FIG. 2 is a diagram similar to FIG. 1 illustrating an electrical resistivity method in accordance with the invention,
FIG. 3 illustrates diagrammatically an arrangement of electrodes used for a series of electrical resistivity determinations in accordance with the invention, the series constituting an electrical sounding,
FIG. 4 is a Table showing all possible combinations of four-electrode arrangements, and the corresponding resistance, which can be obtained with the five-electrode arrangement illustrated in FIG. 2, and
FIG. 5 is a diagram illustrating a part of an electrical circuit of apparatus used in the method illustrated in FIG. 2.
In the electrical resistivity method illustrated in FIG. 2, five electrodes are implanted in the ground at equal intervals along a straight line. The electrodes are indicated by the reference numbers 10 to 14. The electrodes are connected to a control box 15 by respective electrical conductors which are conveniently comprised by a multi-core cable 16. The control box contains a multi-pole, multi-way switch, a current source and means for measuring potential difference, for example a millivoltmeter. The current source may comprise an inverter which can be energised from a battery to provide an alternating current and at least the battery may be separate from the control box. The means for measuring potential difference may comprise a measuring instrument adapted to respond to the value of the potential difference and to the value of the current and to indicate to the user a corresponding value of electrical resistance.
By means of the multi-pole switch, current can be passed from the source through the ground between any selected pair of the electrodes 10 to 14 and, whilst the current is being so passed, the potential difference can be measured between either of the pairs of electrodes selected from the three electrodes not used for conducting current into or from the ground.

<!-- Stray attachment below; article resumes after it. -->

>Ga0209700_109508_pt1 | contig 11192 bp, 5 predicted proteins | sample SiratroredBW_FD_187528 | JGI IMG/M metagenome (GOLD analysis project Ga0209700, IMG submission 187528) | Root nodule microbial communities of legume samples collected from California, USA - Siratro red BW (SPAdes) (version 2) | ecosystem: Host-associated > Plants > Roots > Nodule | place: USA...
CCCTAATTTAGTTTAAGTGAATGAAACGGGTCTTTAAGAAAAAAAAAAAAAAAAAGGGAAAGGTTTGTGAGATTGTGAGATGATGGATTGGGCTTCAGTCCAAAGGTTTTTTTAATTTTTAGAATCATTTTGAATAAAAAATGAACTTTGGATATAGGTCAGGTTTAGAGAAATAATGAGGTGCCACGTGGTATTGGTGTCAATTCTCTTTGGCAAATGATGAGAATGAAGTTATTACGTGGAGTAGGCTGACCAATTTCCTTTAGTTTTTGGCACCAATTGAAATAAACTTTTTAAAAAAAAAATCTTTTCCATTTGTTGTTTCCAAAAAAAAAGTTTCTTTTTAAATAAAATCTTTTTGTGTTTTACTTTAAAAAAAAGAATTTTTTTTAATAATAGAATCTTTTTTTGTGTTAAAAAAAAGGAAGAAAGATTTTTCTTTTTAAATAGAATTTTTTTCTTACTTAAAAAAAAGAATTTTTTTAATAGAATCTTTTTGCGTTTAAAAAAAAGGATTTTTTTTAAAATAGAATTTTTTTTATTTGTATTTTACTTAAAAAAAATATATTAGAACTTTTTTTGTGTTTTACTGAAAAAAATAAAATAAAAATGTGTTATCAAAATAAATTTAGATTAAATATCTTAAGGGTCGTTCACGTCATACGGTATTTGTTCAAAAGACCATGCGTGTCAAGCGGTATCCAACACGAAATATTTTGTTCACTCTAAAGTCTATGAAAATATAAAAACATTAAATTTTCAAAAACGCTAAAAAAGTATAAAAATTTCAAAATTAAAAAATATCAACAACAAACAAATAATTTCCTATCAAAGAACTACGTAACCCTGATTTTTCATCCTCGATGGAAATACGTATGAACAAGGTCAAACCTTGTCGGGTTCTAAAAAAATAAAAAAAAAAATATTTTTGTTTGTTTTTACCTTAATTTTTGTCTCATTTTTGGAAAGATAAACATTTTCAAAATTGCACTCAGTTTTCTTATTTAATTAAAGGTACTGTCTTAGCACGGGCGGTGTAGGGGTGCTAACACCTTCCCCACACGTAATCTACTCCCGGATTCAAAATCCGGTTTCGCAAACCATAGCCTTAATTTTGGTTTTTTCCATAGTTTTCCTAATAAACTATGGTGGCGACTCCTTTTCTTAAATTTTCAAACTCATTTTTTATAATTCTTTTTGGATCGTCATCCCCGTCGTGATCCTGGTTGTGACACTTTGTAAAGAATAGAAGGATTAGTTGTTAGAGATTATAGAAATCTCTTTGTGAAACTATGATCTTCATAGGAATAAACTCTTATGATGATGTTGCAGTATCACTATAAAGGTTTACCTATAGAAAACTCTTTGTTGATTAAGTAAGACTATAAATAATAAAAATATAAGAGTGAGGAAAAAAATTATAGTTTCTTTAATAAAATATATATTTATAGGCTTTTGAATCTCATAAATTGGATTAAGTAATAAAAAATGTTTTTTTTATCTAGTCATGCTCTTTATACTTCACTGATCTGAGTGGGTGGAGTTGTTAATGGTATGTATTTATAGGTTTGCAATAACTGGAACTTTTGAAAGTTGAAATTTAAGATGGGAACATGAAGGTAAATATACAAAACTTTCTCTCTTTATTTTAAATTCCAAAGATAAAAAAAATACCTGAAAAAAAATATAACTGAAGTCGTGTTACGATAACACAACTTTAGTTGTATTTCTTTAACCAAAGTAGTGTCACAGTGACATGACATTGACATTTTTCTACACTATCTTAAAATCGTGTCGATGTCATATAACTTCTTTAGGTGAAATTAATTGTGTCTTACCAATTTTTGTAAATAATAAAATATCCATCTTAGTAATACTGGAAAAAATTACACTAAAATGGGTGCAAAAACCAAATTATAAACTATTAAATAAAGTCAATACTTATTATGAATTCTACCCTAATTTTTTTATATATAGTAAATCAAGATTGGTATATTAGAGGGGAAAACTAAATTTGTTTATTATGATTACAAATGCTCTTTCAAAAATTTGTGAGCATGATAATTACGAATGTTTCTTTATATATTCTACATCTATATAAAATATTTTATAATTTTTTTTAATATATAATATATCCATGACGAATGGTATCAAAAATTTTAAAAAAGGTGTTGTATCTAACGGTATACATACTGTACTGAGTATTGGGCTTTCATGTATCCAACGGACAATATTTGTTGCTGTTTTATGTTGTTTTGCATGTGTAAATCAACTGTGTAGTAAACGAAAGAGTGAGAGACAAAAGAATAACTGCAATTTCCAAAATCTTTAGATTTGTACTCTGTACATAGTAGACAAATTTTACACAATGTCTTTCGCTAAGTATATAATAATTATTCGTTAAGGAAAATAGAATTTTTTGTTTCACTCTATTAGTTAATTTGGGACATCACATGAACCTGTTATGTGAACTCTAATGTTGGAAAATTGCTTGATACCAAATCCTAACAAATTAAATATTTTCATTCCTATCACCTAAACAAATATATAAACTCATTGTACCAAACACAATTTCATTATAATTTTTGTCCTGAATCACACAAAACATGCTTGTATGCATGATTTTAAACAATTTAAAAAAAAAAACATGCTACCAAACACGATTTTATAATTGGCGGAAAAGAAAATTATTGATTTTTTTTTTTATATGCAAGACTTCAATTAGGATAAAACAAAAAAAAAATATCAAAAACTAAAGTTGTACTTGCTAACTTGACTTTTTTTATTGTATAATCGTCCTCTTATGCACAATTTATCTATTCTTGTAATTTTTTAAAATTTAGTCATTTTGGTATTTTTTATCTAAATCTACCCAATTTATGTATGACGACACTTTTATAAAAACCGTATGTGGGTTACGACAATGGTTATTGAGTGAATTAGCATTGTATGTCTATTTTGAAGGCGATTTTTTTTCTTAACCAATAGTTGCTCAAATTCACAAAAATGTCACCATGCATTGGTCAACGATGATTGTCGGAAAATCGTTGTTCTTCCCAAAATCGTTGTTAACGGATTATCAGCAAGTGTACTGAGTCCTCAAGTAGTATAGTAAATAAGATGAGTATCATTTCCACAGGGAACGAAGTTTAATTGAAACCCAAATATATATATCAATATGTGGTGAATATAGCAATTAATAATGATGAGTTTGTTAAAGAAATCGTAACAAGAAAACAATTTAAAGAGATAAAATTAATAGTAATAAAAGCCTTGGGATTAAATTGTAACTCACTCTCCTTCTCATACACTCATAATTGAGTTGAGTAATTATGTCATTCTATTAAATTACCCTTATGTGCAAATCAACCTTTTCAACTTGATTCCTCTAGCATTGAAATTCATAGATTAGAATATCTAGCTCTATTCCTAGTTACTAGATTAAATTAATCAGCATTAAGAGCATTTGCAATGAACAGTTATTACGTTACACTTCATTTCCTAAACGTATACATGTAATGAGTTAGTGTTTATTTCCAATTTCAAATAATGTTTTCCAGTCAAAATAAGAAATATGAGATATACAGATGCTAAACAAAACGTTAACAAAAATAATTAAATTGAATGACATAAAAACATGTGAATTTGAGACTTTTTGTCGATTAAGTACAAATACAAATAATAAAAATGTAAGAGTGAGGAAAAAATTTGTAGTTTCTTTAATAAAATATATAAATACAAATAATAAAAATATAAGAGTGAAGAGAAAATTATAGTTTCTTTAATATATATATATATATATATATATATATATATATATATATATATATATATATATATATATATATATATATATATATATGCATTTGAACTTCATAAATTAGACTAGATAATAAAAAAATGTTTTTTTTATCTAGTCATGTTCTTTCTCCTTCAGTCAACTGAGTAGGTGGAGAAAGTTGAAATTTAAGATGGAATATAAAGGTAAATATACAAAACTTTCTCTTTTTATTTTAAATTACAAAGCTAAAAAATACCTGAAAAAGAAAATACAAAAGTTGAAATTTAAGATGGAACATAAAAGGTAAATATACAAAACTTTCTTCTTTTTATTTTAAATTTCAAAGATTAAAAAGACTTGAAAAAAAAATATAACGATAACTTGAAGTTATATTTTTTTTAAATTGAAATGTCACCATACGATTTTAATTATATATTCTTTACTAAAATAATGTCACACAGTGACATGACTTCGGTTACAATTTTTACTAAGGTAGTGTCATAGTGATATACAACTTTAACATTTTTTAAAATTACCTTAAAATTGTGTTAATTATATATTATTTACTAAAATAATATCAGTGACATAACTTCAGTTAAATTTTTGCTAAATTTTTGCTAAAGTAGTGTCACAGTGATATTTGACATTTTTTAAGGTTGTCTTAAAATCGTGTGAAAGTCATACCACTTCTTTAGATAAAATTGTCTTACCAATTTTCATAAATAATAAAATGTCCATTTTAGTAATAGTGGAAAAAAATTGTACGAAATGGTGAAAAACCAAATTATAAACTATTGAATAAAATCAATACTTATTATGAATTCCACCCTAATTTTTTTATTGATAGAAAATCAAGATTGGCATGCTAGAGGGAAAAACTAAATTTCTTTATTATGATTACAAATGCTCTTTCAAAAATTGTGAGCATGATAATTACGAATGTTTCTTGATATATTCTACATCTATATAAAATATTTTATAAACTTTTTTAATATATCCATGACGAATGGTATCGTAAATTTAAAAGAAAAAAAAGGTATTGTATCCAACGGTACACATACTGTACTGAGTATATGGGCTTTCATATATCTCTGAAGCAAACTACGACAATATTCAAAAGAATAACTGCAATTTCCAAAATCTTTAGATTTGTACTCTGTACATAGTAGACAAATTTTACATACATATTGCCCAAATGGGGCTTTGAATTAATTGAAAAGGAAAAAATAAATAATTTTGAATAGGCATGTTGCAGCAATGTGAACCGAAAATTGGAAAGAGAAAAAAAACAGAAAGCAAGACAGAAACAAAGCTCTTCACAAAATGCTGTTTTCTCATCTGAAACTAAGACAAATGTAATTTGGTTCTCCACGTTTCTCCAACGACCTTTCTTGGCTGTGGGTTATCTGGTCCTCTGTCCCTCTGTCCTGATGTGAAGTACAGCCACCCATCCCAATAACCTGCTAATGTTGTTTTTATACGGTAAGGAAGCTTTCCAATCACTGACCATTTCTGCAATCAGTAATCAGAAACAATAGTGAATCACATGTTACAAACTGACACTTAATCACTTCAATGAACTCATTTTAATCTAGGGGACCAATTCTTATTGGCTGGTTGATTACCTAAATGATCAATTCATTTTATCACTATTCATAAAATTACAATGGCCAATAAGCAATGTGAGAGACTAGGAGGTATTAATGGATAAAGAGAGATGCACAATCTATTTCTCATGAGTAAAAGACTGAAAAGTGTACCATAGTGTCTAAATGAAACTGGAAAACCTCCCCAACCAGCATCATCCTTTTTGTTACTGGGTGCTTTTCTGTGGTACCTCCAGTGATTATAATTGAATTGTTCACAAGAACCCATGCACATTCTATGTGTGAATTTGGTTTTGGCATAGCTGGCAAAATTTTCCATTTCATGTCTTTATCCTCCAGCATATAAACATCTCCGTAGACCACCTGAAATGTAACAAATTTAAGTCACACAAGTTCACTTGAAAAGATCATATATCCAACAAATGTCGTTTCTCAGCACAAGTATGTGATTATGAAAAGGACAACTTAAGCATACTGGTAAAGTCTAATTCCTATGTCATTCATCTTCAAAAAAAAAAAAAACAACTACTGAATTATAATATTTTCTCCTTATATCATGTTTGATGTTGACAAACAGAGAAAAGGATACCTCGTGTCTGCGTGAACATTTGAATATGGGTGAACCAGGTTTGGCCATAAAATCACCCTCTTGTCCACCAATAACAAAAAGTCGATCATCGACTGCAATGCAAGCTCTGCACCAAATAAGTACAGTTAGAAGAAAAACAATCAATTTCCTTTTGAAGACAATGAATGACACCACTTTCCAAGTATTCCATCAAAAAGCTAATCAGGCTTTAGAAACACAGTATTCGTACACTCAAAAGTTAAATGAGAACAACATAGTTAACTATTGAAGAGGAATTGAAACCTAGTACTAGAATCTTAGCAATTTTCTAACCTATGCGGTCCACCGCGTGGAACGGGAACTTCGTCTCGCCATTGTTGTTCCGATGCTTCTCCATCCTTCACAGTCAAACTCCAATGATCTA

To determine the electrical resistivity of the ground by the method of the invention, the potential difference between the electrodes 11 and 12 is measured whilst a current is being passed through the ground between the electrodes 10 and 13. The earth resistance RD1 is determined either by observation of the measuring instrument, where this is adapted to indicate values of resistance, or by calculation from values of current and potential difference.
By operation of the multi-pole switch, the current electrode positions at which the current enters and leaves the ground and the potential electrode positions between which the potential difference is measured are changed. Each position is shifted to the right, as viewed in FIG. 2, by the interval a between adjacent electrodes. A second determination of electrical resistance, RD2 is then made. It will be noted that, in this particular example, both determinations of electrical resistance are made with the Wenner electrode arrangement.
If, unknown to the operator, the first determination of resistance was affected by a local resistivity variation, then the second determination of resistance will have been subject to a substantially equal but opposite effect by the local resistivity variation. If the first and second resistance values are combined, in this particular case by finding the average of the values, the effect of the local resistivity variation can substantially be eliminated. The average electrical resistance R(a) is hereinafter called the "offset Wenner resistance". The apparent resistivity, ρ(a) is computed from the relation ρ(a)=2πa R(a) where R(a) is the offset Wenner resistance measured with electrode spacing a.